Thriving with ADHD: exploring what works

20 March, 2024

Claudette Lopez writes for Neurodiversity Celebration Week (18-22 March), a worldwide initiative that challenges stereotypes and misconceptions about neurological differences, on her experience of Attention Deficit Hyperactivity Disorder (ADHD), and how it impacts her at work and outside. She discusses some of the ways colleagues at BAS have helped her thrive in polar science and the strengths of neurodiversity.

Hi, my name is Claudette and I’ve recently joined the Polar Data Centre as Marine Geospatial Data Assistant. My work involves tracking down the historical whereabouts of BAS-operated vessels. I therefore spend most days scrounging through an assortment of both physical and digital archival records. Because the positional data I collect spans across decades of voyages, meticulous documentation and routine caution in my work is paramount. While structured workflows are a given for most, it’s a slightly different experience for some of us with ADHD.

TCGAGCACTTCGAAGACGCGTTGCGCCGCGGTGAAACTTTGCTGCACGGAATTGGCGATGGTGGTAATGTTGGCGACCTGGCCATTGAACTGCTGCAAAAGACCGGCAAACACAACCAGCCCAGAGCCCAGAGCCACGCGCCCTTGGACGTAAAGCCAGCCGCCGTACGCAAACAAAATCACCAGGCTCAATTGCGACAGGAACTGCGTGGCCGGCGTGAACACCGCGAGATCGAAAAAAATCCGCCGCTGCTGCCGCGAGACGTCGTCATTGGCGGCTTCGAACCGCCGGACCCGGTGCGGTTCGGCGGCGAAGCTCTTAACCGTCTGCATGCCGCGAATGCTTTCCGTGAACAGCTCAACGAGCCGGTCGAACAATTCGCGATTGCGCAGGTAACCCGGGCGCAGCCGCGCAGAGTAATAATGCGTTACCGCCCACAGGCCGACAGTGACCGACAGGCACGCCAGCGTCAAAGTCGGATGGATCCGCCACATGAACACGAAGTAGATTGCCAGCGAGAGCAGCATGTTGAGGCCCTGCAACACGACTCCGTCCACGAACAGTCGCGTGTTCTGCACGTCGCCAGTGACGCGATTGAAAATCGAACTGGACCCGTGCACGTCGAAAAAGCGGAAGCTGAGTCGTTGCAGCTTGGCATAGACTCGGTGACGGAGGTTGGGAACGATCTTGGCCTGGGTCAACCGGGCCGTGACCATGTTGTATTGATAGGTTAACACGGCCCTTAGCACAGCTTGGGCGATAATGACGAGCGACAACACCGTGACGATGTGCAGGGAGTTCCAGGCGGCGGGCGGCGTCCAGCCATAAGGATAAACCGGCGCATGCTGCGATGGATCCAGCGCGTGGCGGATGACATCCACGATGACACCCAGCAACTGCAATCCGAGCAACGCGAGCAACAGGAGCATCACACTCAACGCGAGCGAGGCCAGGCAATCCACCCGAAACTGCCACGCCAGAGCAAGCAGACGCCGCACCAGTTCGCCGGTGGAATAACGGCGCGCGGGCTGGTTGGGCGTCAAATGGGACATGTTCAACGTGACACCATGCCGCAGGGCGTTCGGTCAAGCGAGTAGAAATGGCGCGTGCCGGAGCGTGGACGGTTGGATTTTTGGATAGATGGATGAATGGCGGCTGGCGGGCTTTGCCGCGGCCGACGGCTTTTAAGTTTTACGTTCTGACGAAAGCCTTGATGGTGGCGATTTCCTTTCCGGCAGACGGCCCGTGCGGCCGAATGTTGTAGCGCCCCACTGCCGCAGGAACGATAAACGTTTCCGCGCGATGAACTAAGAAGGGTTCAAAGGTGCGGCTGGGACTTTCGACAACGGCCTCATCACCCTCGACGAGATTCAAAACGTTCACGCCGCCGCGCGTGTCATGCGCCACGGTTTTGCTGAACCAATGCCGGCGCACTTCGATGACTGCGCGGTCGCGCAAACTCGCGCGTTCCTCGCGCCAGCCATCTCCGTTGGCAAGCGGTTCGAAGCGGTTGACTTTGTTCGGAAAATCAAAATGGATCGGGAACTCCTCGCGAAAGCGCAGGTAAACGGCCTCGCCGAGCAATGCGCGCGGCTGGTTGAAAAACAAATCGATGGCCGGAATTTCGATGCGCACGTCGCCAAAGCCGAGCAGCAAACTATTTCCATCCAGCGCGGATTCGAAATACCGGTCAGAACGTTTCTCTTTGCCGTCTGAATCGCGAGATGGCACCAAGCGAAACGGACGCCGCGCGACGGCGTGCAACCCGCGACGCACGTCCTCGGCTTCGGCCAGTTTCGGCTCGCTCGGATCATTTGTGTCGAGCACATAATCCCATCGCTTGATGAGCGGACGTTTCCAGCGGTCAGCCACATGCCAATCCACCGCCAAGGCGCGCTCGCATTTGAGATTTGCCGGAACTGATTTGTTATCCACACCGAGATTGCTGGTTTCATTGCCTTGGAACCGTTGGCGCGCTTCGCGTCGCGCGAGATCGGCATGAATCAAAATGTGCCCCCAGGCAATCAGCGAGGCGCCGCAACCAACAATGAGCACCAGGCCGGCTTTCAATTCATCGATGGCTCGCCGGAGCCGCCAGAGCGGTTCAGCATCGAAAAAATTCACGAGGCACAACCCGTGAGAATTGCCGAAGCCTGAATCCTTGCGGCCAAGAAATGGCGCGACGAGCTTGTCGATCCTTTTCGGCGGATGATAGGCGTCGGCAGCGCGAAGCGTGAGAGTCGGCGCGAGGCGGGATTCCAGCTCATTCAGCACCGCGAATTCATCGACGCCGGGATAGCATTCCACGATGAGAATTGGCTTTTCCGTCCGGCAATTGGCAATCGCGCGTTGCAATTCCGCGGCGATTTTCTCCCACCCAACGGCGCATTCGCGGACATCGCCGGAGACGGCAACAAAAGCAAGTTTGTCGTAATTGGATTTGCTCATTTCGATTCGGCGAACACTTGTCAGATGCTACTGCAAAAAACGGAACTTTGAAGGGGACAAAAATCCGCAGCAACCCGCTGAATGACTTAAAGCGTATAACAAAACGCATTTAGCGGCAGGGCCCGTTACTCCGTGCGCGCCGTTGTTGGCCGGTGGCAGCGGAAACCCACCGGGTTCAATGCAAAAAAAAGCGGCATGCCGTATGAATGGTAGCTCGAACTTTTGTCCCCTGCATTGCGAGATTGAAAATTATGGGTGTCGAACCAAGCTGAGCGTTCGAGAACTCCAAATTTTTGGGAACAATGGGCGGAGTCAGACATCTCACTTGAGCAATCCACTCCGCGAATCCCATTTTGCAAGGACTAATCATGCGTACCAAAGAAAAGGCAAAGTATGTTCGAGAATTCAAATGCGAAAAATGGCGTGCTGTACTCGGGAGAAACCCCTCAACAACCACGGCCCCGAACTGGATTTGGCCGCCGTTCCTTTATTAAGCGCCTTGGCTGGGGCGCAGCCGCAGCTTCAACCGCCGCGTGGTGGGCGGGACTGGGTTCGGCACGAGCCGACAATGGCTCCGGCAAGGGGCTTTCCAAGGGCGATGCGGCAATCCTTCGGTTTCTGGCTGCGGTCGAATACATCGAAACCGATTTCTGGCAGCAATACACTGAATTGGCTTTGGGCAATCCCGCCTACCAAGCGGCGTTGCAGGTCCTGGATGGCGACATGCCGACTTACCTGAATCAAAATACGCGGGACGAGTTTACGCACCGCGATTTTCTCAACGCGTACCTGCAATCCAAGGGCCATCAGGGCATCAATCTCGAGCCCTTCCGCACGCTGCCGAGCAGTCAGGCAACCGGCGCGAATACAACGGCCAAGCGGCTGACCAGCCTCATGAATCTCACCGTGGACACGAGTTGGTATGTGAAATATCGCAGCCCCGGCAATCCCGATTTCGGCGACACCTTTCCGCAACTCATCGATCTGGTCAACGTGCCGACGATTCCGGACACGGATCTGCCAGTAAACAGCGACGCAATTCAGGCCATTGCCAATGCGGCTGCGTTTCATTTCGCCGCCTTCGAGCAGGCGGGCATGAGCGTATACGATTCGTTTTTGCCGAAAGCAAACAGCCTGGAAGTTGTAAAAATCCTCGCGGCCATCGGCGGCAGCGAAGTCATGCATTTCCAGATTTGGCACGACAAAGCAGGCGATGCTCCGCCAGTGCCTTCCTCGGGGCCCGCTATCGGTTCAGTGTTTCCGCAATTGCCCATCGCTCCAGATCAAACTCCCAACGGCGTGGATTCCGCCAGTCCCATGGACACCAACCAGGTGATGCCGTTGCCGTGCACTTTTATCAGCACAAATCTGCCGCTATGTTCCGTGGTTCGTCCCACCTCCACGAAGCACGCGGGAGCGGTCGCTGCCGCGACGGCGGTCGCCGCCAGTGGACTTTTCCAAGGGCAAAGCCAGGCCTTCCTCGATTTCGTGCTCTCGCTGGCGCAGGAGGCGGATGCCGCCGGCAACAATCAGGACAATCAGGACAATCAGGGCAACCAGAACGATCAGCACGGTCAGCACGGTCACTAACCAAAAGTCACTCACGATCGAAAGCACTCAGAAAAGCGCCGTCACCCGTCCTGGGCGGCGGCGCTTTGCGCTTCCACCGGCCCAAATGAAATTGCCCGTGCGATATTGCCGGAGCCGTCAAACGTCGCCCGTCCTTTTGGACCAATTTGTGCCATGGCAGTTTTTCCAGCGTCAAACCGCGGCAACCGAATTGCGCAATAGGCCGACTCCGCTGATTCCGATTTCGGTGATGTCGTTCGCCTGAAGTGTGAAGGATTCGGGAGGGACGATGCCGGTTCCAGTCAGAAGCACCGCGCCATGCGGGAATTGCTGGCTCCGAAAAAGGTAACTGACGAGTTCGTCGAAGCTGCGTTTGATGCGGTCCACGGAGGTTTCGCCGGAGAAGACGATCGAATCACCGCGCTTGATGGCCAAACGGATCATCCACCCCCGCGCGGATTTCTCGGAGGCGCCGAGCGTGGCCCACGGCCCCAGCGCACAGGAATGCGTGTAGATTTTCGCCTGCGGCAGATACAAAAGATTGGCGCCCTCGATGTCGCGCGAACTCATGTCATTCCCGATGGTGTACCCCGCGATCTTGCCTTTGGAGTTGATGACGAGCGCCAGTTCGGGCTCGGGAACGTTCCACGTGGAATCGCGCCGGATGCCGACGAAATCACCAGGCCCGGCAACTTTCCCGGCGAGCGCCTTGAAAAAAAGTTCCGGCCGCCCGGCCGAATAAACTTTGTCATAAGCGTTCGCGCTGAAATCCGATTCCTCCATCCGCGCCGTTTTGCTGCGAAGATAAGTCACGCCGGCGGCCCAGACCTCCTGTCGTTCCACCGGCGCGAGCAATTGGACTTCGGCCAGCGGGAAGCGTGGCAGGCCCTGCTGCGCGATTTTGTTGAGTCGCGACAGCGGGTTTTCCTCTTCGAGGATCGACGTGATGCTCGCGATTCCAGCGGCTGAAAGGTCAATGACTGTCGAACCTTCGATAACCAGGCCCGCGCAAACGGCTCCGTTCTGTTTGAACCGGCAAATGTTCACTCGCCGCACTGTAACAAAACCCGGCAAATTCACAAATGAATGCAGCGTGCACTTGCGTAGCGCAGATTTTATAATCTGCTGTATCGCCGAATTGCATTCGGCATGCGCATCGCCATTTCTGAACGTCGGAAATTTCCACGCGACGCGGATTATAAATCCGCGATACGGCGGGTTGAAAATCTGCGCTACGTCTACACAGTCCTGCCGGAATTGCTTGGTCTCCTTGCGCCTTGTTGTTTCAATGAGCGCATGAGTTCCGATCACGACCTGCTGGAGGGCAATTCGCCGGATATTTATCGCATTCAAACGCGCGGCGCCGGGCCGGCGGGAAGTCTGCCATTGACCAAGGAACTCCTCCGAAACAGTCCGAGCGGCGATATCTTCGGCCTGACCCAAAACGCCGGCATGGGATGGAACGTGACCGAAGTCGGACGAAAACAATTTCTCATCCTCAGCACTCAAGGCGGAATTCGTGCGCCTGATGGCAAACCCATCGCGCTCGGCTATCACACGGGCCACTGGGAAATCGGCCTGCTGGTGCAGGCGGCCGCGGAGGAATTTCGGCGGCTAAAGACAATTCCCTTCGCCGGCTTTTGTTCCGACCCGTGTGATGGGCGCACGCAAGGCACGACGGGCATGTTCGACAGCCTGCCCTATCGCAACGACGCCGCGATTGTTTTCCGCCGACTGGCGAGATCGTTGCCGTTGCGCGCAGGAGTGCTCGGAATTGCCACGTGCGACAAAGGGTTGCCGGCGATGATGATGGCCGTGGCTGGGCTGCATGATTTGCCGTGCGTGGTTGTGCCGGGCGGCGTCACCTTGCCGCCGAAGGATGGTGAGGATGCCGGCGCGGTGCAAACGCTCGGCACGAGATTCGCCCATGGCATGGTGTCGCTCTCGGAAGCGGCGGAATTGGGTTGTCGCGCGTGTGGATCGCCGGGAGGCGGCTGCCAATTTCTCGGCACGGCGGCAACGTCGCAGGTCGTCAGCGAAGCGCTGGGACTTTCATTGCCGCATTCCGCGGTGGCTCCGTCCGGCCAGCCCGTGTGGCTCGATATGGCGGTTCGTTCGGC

Claudette with the sea
Claudette overlooking the Greek coastline

ADHD Accessibility at Work

It was not until very recently that I developed a sense of how to ‘work’ successfully with manifest progress all while nurturing a sense of empowerment. I could not have done this alone – learning to thrive at work with ADHD was a collaborative endeavour that involved help from my friends, family, and mentors. Although I’m no spokesperson for ADHD, I wanted to share some tips and tricks I learned along the way which have helped me since starting at BAS. And just to clarify; success here is defined as meeting work targets while feeling empowered vs. ashamed for the unique way your brain works (not toxic productivity).

Time Blindness and ADHD